News APP

NewsApp (Free)

Read news as it happens
Download NewsApp

Available on  gplay

This article was first published 10 years ago  » Movies » Review: Dhoom 3's soundtrack is engaging

Review: Dhoom 3's soundtrack is engaging

By Joginder Tuteja
December 14, 2013 10:00 IST
Get Rediff News in your Inbox:

Katrina Kaif in Dhoom 3Dhoom Machale is the biggest draw of the Dhoom 3 soundtrack, writes Joginder Tuteja.

There are good, though not humungous, expectations from the music of Dhoom 3.

While Dhoom and Dhoom 2 had chartbusting music, a major chunk of the credit for the success of the films goes to the title song created by Pritam. The recall value that the title track has enjoyed is huge.

Even for Dhoom 3, one primarily looks forward to another version of the title song. And as it turns out, the soundtrack pretty much lives up to expectations.

Surprisingly, though, it isn't the title song that kick-starts proceedings, but the song Malang.

There is a 'big screen' stage and setting created at the very onset, what with a grand orchestra paving the way for an Arabic sound.

Siddharth Mahadevan is behind the mike first and croons a Sufi-like tune that comes dangerously close to another Yash Raj number, Jhoom Barabar Jhoom.

Shilpa Rao joins in the fun in this Sameer Anjaan written number. She is the voice of Katrina Kaif in this love track with a good rhythm.

The mood is carried forward with a Punjabi folk touch as Sunidhi Chauhan enters the album with Kamli.

The mandatory Yash Raj sound of Mahiya Mahiya is heard in the background and one wonders if Kamli is going to be just a routine number.

Credit goes to Pritam for ensuring that this Amitabh Bhattacharya written number has some good beats and a Western arrangement that makes it a foot tapping number.

Kausar Munir, who is turning out to be a regular lyricist with the Chopras, sings Tu Hi Junoon, a love song that turns out to be the best heard so far.

It also brings to the fore Mohit Chauhan. The singer reinvents himself with this number that revels in a high tempo and is reminiscent of the musical style of the 1970s.

In fact, it won't be wrong to say that given a similar stage, setting and musical instruments, R D Burman would have created something on the same lines for Dhoom 3.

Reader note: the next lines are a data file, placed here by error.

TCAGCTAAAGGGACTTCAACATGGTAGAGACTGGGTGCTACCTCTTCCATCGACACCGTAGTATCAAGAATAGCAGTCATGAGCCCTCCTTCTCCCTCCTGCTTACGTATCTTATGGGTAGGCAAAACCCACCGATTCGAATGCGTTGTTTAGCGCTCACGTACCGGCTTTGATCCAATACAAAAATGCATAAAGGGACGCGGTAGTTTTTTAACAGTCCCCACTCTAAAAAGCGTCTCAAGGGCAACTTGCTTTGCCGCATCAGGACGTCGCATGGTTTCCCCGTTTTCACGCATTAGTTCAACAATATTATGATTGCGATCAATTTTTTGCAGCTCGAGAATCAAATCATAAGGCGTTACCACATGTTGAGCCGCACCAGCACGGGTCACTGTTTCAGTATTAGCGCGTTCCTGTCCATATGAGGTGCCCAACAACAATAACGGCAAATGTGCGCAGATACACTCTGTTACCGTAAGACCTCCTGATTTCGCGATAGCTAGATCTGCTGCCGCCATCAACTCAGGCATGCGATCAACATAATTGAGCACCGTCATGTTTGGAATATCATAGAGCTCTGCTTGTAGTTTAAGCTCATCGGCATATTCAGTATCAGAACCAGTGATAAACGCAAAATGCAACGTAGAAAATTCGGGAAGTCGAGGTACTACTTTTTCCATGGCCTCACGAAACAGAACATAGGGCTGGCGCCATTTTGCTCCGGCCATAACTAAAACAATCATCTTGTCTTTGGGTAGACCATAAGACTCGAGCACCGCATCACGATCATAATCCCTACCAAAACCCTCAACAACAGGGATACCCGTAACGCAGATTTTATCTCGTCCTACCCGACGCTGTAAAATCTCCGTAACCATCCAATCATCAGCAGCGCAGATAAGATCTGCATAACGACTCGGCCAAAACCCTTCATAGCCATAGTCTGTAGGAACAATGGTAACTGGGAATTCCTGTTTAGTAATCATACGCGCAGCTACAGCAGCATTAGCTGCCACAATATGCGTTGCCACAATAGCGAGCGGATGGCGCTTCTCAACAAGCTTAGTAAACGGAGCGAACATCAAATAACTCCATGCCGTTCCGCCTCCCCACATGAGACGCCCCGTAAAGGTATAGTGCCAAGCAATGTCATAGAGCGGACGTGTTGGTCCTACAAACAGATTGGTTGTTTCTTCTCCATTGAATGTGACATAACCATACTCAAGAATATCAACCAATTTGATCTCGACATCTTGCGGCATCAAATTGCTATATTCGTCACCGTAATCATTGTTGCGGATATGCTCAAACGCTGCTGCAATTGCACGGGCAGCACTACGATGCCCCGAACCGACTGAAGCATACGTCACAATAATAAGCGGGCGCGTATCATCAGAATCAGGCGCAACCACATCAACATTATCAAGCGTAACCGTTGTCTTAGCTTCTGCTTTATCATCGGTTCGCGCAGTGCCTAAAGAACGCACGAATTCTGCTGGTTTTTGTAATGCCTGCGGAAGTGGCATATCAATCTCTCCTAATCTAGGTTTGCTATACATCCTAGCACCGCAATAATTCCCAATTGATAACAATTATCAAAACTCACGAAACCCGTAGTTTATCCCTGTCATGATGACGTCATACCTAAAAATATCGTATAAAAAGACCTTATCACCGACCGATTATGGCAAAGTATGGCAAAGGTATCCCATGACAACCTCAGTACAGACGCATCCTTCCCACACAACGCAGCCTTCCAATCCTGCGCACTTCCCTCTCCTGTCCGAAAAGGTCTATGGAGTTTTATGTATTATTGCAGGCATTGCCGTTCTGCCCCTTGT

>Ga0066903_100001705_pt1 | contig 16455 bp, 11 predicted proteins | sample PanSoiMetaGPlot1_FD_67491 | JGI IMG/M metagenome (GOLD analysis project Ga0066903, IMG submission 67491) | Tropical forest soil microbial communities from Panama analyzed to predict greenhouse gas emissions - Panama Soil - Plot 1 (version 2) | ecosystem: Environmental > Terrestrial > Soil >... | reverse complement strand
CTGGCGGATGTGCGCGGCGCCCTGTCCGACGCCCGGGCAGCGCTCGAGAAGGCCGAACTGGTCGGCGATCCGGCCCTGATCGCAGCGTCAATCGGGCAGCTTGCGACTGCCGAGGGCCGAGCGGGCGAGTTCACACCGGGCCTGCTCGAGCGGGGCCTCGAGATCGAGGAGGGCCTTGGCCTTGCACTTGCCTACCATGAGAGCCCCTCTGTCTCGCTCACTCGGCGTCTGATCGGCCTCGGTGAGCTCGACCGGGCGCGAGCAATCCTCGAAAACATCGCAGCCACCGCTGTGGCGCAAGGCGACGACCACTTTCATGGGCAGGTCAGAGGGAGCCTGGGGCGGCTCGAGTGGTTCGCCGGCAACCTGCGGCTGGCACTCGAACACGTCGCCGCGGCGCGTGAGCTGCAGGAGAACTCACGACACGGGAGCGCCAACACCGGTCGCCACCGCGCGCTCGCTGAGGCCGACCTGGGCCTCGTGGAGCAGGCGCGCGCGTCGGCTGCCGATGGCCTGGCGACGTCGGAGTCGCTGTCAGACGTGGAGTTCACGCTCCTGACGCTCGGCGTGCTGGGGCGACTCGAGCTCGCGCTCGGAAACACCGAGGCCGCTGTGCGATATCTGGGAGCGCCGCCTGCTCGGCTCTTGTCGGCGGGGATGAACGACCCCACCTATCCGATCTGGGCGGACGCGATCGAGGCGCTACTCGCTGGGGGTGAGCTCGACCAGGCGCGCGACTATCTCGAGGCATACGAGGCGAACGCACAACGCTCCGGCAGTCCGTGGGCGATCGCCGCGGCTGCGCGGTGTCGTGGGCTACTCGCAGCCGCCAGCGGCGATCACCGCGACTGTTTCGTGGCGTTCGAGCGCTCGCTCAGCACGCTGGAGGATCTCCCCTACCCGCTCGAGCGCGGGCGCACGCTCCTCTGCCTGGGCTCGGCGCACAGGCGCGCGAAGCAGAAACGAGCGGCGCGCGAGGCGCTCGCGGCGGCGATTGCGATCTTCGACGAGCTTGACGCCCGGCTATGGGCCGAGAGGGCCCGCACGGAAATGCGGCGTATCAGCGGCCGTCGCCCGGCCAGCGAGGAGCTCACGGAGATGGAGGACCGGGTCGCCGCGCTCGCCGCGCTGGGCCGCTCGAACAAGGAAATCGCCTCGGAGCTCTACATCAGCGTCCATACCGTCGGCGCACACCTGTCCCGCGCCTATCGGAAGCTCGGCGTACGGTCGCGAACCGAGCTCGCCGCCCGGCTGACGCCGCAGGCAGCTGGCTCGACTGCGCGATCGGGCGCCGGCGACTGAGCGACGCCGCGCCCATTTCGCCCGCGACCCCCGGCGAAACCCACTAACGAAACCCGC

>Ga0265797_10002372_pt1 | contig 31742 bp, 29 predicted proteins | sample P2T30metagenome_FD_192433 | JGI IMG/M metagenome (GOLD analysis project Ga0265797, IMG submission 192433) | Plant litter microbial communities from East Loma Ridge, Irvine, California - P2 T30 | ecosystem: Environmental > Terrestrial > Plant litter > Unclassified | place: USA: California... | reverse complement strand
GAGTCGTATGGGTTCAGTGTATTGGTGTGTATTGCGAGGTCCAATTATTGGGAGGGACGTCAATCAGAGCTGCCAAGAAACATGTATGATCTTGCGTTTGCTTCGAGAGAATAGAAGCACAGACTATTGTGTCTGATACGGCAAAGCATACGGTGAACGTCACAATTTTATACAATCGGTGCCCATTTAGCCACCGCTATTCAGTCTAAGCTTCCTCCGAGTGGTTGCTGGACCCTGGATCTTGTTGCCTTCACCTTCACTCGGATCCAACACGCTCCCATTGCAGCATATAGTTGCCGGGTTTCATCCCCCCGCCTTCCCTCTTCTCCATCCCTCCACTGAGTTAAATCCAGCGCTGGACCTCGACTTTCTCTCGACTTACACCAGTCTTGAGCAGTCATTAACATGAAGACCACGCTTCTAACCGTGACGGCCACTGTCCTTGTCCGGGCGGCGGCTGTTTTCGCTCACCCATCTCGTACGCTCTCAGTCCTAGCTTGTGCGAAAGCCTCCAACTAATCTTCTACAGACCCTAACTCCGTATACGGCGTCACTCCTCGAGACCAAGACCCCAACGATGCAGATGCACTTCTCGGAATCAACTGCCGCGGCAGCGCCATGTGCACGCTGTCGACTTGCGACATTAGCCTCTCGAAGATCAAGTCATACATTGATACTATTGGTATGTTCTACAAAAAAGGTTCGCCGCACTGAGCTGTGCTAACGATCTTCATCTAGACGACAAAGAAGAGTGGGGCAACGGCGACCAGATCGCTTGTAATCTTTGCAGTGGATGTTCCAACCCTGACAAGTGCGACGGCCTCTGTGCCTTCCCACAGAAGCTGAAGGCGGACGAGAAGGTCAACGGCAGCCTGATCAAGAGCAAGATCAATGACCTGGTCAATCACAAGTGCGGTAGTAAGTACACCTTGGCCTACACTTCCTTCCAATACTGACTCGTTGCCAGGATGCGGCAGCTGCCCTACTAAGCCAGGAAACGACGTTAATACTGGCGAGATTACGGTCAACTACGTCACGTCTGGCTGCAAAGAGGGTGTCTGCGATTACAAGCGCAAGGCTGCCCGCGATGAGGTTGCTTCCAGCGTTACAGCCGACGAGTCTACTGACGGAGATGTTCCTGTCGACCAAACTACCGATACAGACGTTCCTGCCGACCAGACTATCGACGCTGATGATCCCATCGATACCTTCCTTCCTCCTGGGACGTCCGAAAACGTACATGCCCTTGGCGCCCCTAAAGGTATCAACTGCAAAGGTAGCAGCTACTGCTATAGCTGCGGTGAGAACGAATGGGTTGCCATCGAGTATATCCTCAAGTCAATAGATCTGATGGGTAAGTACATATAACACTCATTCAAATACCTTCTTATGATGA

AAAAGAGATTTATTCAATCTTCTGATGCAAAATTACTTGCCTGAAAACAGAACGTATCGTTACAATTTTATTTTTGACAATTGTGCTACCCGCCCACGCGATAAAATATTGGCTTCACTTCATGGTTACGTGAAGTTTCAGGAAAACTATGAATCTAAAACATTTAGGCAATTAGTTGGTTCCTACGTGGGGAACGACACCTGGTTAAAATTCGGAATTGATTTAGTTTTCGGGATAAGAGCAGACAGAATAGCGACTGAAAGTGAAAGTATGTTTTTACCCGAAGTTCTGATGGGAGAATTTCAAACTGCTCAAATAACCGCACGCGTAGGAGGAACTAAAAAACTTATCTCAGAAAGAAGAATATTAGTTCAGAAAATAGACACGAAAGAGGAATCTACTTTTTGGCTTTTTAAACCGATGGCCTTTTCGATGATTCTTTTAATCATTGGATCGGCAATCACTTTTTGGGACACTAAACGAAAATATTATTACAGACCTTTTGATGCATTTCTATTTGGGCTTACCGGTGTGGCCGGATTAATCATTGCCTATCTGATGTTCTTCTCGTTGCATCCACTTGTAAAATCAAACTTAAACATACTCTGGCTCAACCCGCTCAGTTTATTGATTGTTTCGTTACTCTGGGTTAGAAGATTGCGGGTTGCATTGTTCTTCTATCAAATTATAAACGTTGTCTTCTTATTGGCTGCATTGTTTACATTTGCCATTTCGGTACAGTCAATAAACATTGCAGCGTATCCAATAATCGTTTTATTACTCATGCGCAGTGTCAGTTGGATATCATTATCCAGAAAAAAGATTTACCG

The wait for the title song finally ends with Dhoom Machale, which, for some strange reason, starts with a 'band baaja' parody of the iconic number.

Thankfully, the song immediately comes on track, with Aditi Singh Sharma -- who is turning out to be quite a regular in the Bollywood circuit --

getting an opportunity to sing one of the biggest numbers of the year.

As expected from her, there is a heavy Western influence in her rendition, which complements the sound that Pritam creates for yet another version of the song. This one proves to be a winner as well.

Later in the album, there is also an Arabic version of Dhoom Machale Dhoom in which singer Naya makes her debut in Bollywood. She brings an edge to the composition with her rendition. One waits to see whether like Tata Young in Dhoom, she will have a music video of her own included in the credits of Dhoom 3.

What does peg the album back a little is Bande Hain Hum Uske, which is expected to be picturised on the child version of the character that Aamir Khan plays in the film.

Centred on a magical world that forms the backdrop of Dhoom 3, this Julius Packiam composed track is strictly situational.

The lyrics by Kausar Munir and Vijay Krishna Acharya don't quite strike a chord and eventually this Shivam Mahadevan and Anish Sharma sung number falls more into the Taare Zameen Par mode than the Dhoom 3 space.

It would make a good piece in the background score but as a standalone number, it is strictly average.

What is not average is a series of Dhoom instrumentals that flow from this point on. First to arrive is Dhoom Tap, a minute long tap piece that takes a turn towards the quintessential Dhoom in the 60th second exactly.

From this point on there is no looking back and the piece creates curiosity to check out how it plays on screen.

Ditto for Dhoom 3 Overture that has a rather solemn start with Bande Hai... As a purely instrumental piece it sounds striking. By the time the pace picks up to welcome Dhoom Machale, one is quite excited.

The trademark sound of Dhoom is the biggest draw of the Dhoom 3 soundtrack as well.

Pritam and Julius Packiam work in tandem to keep the listener engaged and revelling in the sound all over again.

Meanwhile, there are songs like Tu Hi Junoon, Malang and Kamli that round off Dhoom 3 beautifully.

Rediff Rating: 

Get Rediff News in your Inbox:
Joginder Tuteja in Mumbai